Under pressure from HMRC
If HMRC suspect that an individual or company is insolvent, they will more than likely start taking some form of recovery or enforcement action. Whilst it may seem daunting, HMRC should be contacted as soon as you know that you will be unable to make any payment by the specified due date.
Possible HMRC action
• Letters – Correspondence from HMRC is likely to increase and letters will become increasingly threatening. If you cannot pay the amount due, they may willing to consider a ‘Time to Pay’ arrangement. To maximise the chance of being granted such an arrangement it is recommended that you instruct your professional advisor to negotiate on your behalf. If HMRC consider a ‘Time to Pay’ arrangement is not an option they may instruct various debt collection agencies to pursue the debt on their behalf, incurring significant charges, fees and penalties.
• Visit from HMRC Enforcement Officer – Whilst this may seem as a negative course of action, Enforcement Officers have the powers to agree a repayment plan, usually if the outstanding amount is below £100,000.00. This could be an opportunity, provided funds are available to halt any further action. Should a repayment plan not be a viable option, the Enforcement Office may serve and Enforcement Notice on the company.
• Enforcement Notice – An Enforcement Notice gives the company or individual 7 days to settle the debt in full together with any interest and charges, or negotiate a ‘Time to Pay’ arrangement. After the expiration of the 7 day period, if payment has not been made or an agreement reached Enforcement Officers, or bailiffs will be instructed to seize non-essential assets.
Unlike other Creditors, HMRC do not need to apply for a court order to issue an Enforcement Notice.
If the debt remains unpaid, HMRC will take enforcement action using the Taking Control of Goods Regulations. There is sometimes an element of confusion over which officers may become involved at this stage.
• Bailiffs – Bailiffs may sometimes be referred to as HMRC Bailiffs, although they are not HMRC officers, they are employed by an independent firm who have been appointed to act on behalf of HMRC in respect of the collection of debts. Their powers of entry and seizure are limited although they may sometimes lead you to believe otherwise.
• HMRC Enforcement Officers – HMRC Enforcement Officers, also sometimes known as Field Agents have the right to force entry into your business premises as long as there is no residential element. They must have authority from a Justice of the Peace to do so.
Inventory, Seizure and Sale – The Taking Control of Goods Regulations, allows HMRC Officers to enter your business premises and list goods for potential sale to the value of the debt plus costs of enforcement action. The items will be seized 7 days later if the debt hasn’t been settled or an agreement made. The items will be listed in a Controlled Goods Agreement, which you will be asked to sign, the goods will then be taken away and sold at auction. This action was formerly known as ‘distraint’ and can be conducted by HMRC Enforcement Officers or appointed Bailiffs. If after sale there is still a deficiency, then HMRC will continue to take action against the company or individual.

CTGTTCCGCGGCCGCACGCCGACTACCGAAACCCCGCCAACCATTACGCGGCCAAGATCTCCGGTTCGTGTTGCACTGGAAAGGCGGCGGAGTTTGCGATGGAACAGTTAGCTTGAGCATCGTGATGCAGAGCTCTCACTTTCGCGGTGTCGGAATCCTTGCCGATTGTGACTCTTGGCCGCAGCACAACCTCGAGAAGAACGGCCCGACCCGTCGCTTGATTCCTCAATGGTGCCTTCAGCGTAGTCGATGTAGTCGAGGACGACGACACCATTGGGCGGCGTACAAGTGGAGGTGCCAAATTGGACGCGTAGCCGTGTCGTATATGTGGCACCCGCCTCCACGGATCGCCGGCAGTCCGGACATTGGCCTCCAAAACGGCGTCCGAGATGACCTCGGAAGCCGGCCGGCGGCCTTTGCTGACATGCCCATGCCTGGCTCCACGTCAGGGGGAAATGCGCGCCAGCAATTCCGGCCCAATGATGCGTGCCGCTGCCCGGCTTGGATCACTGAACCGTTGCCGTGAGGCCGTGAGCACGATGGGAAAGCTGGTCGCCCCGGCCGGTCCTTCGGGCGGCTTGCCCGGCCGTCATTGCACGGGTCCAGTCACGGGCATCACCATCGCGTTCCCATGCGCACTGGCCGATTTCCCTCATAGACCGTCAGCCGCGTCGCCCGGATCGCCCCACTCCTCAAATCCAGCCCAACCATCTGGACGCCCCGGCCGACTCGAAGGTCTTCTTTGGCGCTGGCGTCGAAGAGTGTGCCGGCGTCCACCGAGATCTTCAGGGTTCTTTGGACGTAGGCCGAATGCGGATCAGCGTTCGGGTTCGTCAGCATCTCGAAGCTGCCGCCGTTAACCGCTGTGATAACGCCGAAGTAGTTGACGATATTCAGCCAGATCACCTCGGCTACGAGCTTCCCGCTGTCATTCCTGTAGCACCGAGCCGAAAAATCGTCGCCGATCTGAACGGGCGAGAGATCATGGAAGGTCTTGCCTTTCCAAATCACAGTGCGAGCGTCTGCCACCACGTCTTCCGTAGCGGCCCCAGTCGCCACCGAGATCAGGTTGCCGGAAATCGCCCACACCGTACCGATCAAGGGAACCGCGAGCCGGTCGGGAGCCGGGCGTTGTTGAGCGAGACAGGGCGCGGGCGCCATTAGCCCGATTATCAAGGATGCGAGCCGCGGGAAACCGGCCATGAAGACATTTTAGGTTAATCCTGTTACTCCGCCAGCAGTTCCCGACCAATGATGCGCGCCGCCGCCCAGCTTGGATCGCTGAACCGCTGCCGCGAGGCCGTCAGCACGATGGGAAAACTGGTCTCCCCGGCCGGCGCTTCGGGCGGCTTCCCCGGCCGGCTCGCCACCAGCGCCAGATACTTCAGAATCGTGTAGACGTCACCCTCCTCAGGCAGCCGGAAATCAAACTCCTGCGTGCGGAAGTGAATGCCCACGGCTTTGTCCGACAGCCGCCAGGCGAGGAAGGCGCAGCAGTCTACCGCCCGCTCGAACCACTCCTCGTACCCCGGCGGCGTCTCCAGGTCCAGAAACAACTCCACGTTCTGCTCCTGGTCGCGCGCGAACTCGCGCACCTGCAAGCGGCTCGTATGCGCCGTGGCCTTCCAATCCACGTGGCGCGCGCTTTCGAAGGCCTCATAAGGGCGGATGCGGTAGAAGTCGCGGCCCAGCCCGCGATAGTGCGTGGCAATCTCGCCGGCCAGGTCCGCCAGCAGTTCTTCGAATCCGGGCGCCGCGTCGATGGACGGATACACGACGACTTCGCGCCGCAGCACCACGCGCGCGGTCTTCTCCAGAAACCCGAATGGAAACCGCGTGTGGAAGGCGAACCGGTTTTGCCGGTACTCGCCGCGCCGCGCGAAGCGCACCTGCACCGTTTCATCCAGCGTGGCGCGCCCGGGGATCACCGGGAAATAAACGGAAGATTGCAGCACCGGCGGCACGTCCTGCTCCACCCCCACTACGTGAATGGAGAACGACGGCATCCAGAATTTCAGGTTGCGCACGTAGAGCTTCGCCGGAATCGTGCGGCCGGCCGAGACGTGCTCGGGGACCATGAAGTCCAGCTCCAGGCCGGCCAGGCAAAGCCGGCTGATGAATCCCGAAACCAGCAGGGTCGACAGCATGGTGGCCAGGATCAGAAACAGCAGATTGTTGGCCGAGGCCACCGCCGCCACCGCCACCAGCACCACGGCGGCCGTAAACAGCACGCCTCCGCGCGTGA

Court Action – Court action would be the next step that HMRC may take. Depending on the level of debt, previous HMRC payment history and the nature of the debt could determine what course of action they decided upon.
The options available are:
County Court Judgement(CCJ) – If a CCJ is issued, non-payment of the CCJ may be used as evidence that the business is insolvent. A response i.e. payment, or a defence to the action must be made within 14 days. A further 14 days may be issued by the court as an extension to give time to pay. Should payment not be made after this period HMRC may issue a bankruptcy or winding-up petition.
Statutory Demand – A Statutory Demand may be issued against a company. This is a formal demand for payment. A response should be made within 18 days. If the debt is for £750.00 or more and remains outstanding after the 28 day deadline then HMRC may decide to issue a winding-up petition against the company.
Winding-Up Petition – The final course of action after all of the above options have been considered and necessary action carried out for HMRC to issue a bankruptcy petition or winding-up petition against a company. A Winding-Up Petition can be issued for any debt in excess of £750.00 and a Bankruptcy Petition for debts in excess of £5,000.00.
Any and all of the above actions may suggest an underlying liquidity/solvency issue. It is recommended that advice is sought at the earliest opportunity as this will provide access to more of the available remedies. A Time to Pay arrangement should always be considered before considering any formal insolvency but should this not be available, alternative options such as Voluntary Arrangements may be available that allow you to keep some element of control.
Should you require any confidential advice regarding any insolvency matter you are more than welcome to contact us at firstname.lastname@example.org or by calling one of our offices. Initial advice is provided free of charge and without obligation.
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